My 2018 year in review

My 2018 year in review

Across the web, I see other financial bloggers sharing their year-end financial summaries. Some folks had good years. Financial Samurai's net worth increased by 6.5% in 2018. Others had mediocre years. Fritz at The Retirement Manifesto saw his net worth decline by 2.1% thanks to a volatile stock market.

Me? Well, I'm embarrassed to share how my year went financially. It sucked. No, seriously. It was terrible.

My net worth declined by 15.2% in 2018 — nearly $250,000!

Here's a graph of the monthly changes to my net worth during the past two years:

My monthly net worth over time

What happened? Did I buy a Lamborghini? Did I spend a ton during my recent three-week trip to Europe? Have Kim and I been binging on cocaine and chocolate? Nope. While there's no doubt that my habits contributed to my loss of wealth, there are larger forces at play here.

Let's take a closer look.

Note: As a reminder, your net worth is a snapshot of your financial health. It's what you own minus what you owe. While not a perfect measure, net worth is a useful tool for tracking your financial progress. Want more info? Here's how to calculate your net worth (and what to do with it).

Three Big Bruises

It's easy for me to rationalize my huge decline in net worth, to explain that it's mostly just smoke and mirrors. But I can't help thinking I'm fooling myself. Let me explain.

My loss of wealth seems to be due to three main factors:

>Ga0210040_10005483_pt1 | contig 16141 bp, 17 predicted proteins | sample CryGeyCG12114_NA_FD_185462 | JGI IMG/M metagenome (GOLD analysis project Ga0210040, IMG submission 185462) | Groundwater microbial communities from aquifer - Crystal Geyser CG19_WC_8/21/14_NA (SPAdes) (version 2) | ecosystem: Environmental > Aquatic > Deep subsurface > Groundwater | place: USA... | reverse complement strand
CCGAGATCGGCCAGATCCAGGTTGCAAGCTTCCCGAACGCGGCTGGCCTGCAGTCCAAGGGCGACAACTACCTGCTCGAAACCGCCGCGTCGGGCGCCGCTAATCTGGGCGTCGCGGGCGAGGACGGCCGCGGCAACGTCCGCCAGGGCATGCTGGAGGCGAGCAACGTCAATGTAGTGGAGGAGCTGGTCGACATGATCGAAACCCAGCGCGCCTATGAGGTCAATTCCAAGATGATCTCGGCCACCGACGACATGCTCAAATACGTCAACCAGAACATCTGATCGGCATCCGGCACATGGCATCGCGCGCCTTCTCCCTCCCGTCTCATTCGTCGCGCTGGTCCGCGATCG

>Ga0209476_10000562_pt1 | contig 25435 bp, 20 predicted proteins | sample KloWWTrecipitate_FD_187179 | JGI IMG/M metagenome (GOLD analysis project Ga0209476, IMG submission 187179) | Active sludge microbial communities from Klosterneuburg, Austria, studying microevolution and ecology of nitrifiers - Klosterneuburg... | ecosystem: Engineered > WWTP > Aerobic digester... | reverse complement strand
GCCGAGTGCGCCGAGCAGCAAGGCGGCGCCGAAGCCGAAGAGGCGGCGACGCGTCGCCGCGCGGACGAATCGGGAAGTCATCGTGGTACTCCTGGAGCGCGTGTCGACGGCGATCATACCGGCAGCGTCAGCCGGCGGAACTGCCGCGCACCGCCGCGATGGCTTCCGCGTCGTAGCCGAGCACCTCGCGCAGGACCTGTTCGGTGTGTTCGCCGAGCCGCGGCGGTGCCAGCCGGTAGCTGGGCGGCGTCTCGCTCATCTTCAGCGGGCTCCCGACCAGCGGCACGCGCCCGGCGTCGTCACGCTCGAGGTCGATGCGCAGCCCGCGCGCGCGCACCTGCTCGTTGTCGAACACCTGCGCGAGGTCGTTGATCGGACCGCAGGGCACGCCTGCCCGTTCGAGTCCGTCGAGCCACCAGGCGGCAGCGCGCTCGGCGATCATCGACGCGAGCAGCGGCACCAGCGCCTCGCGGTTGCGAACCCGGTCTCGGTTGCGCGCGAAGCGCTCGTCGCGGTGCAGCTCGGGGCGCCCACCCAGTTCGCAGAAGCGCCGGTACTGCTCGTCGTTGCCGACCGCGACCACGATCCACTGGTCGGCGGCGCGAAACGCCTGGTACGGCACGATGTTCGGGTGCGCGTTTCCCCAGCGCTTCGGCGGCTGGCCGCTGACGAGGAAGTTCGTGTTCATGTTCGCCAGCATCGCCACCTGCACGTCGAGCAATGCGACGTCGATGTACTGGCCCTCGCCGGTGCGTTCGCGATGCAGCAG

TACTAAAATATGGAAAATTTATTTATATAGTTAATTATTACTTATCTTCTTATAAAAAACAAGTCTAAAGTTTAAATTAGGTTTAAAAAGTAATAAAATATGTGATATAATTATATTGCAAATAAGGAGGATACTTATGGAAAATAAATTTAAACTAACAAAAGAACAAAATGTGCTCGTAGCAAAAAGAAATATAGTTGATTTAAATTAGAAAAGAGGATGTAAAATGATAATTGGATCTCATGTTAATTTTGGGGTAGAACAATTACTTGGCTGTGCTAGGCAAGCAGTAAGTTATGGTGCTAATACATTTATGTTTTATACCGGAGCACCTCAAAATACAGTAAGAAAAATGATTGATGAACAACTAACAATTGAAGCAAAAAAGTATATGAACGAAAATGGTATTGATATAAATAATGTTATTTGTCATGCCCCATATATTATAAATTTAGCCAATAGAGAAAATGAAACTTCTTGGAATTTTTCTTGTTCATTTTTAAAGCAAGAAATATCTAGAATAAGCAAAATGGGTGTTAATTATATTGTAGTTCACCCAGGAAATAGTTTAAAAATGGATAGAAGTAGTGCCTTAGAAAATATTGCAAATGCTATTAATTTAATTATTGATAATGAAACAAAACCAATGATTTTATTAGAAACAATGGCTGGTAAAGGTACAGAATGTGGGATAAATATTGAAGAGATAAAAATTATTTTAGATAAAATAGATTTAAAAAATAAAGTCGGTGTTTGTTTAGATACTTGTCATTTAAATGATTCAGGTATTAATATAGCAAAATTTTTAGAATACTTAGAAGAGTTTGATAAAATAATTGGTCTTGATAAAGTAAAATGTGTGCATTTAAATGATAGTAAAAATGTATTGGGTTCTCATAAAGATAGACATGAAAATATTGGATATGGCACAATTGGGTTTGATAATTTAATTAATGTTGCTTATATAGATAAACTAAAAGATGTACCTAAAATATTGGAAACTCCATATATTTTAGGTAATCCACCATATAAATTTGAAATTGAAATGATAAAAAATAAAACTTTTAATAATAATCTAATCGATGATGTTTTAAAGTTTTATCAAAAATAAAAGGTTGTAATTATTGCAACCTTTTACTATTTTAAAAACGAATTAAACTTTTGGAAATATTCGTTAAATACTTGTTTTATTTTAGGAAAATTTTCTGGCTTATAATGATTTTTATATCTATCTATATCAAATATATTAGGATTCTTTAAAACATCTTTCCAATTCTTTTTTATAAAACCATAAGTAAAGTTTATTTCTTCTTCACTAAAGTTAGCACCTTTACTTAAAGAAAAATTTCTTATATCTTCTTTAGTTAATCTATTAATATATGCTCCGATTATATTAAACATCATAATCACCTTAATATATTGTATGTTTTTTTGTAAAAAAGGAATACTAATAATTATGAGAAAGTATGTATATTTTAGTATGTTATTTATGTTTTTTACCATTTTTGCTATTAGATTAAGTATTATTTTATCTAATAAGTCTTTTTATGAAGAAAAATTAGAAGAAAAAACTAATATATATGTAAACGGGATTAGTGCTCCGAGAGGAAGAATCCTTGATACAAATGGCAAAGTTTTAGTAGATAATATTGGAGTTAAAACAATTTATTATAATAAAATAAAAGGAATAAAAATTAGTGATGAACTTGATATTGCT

• Ongoing home improvements. Kim and I moved from our penthouse condo to this country cottage eighteen months ago. One of our goals was to reduce the “carrying costs” of owning a home. We achieved that. Living here costs us about $725 less each month than living in the condo. But we've also dealt with over $100,000 in necessary home repairs. Holy cats! (And right now, the kitchen sink is leaking. Ugh.)
  • The re-acquisition of Get Rich Slowly. I can't reveal how much I paid to purchase this site from its previous owners, but it's a significant chunk of change. Plus, I've put additional money into GRS for growth and development.
  • Investment losses. In 2018, the S&P 500 fell by 6.2%. That hurt my net worth. But I also lost money investing in other small businesses. (I'll write about this in the future. It's one of those “it seemed like a good idea at the time” things that's actually been a poor choice for me.)

It's obvious how the investment losses effect my net worth, but let's explore the first two points.

In theory, the improvements we've made to our home should increase its value.

We've spent a grand total of (drumroll, please) $143,290.09 on remodeling projects since we moved in, which is nearly one-third of the $449,665.36 purchase price. However, that doesn't mean the home is now worth $587,959.64. (I wish!) I'd be happy if we recouped 50% of our costs, which means our place is probably worth about $516,314.60.

That said, for accounting purposes, I treat remodeling expenses as if that money is simply gone, as if I'd spent it on something disposable. Meanwhile, Zillow says our home is worth $428.068.00. In other words, the combination of home improvements and declining property values has dinged my net worth by $160,000!

A similar thing happened with Get Rich Slowly. Technically, purchasing the site shouldn't have affected my net worth (assuming it's worth what I paid). I'm merely converting one asset (cash) into another (the website). However, I've never included the value of my businesses in my net worth, and I don't intend to start. That means (from an accounting perspective), the money I've put into this site has vanished.

So, you see, it's easy for me to rationalize and justify, to explain away my loss of wealth. Easy, yes, but stupid. I am part of the problem.

Lifestyle Inflation and Frictionless Spending

There are some good reasons that my net worth dropped in 2018. But there are some bad reasons too. Some of the drop comes from increased consumerism on my part. To wit: